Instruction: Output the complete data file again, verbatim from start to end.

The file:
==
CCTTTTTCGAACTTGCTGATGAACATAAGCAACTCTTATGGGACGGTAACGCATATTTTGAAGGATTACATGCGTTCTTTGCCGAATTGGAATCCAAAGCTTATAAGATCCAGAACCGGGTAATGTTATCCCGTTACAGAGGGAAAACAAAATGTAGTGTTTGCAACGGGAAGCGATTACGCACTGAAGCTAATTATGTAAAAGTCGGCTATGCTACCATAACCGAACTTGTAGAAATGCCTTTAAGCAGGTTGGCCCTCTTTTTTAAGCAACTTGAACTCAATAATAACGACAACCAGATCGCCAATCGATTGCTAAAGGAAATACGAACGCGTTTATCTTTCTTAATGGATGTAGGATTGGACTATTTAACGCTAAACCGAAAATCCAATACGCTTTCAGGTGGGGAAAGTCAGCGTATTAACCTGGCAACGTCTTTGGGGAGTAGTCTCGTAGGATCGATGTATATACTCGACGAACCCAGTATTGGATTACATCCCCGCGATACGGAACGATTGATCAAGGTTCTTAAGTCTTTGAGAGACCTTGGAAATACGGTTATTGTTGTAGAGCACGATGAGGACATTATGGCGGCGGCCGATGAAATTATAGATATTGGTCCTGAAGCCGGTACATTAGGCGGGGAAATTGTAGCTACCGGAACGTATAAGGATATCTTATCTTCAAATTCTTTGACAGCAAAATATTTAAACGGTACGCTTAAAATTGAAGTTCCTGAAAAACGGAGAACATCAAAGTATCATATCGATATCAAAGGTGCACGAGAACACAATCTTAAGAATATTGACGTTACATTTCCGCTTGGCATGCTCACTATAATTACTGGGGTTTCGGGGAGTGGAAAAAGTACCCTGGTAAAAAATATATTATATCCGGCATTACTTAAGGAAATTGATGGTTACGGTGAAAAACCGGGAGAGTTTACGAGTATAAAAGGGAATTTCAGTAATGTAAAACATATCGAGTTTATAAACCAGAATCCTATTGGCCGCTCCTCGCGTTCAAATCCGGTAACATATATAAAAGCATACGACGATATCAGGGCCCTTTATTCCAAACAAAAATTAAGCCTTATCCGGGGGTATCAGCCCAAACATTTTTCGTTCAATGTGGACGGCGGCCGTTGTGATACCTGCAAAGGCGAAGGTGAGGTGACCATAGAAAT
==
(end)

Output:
CCTTTTTCGAACTTGCTGATGAACATAAGCAACTCTTATGGGACGGTAACGCATATTTTGAAGGATTACATGCGTTCTTTGCCGAATTGGAATCCAAAGCTTATAAGATCCAGAACCGGGTAATGTTATCCCGTTACAGAGGGAAAACAAAATGTAGTGTTTGCAACGGGAAGCGATTACGCACTGAAGCTAATTATGTAAAAGTCGGCTATGCTACCATAACCGAACTTGTAGAAATGCCTTTAAGCAGGTTGGCCCTCTTTTTTAAGCAACTTGAACTCAATAATAACGACAACCAGATCGCCAATCGATTGCTAAAGGAAATACGAACGCGTTTATCTTTCTTAATGGATGTAGGATTGGACTATTTAACGCTAAACCGAAAATCCAATACGCTTTCAGGTGGGGAAAGTCAGCGTATTAACCTGGCAACGTCTTTGGGGAGTAGTCTCGTAGGATCGATGTATATACTCGACGAACCCAGTATTGGATTACATCCCCGCGATACGGAACGATTGATCAAGGTTCTTAAGTCTTTGAGAGACCTTGGAAATACGGTTATTGTTGTAGAGCACGATGAGGACATTATGGCGGCGGCCGATGAAATTATAGATATTGGTCCTGAAGCCGGTACATTAGGCGGGGAAATTGTAGCTACCGGAACGTATAAGGATATCTTATCTTCAAATTCTTTGACAGCAAAATATTTAAACGGTACGCTTAAAATTGAAGTTCCTGAAAAACGGAGAACATCAAAGTATCATATCGATATCAAAGGTGCACGAGAACACAATCTTAAGAATATTGACGTTACATTTCCGCTTGGCATGCTCACTATAATTACTGGGGTTTCGGGGAGTGGAAAAAGTACCCTGGTAAAAAATATATTATATCCGGCATTACTTAAGGAAATTGATGGTTACGGTGAAAAACCGGGAGAGTTTACGAGTATAAAAGGGAATTTCAGTAATGTAAAACATATCGAGTTTATAAACCAGAATCCTATTGGCCGCTCCTCGCGTTCAAATCCGGTAACATATATAAAAGCATACGACGATATCAGGGCCCTTTATTCCAAACAAAAATTAAGCCTTATCCGGGGGTATCAGCCCAAACATTTTTCGTTCAATGTGGACGGCGGCCGTTGTGATACCTGCAAAGGCGAAGGTGAGGTGACCATAGAAAT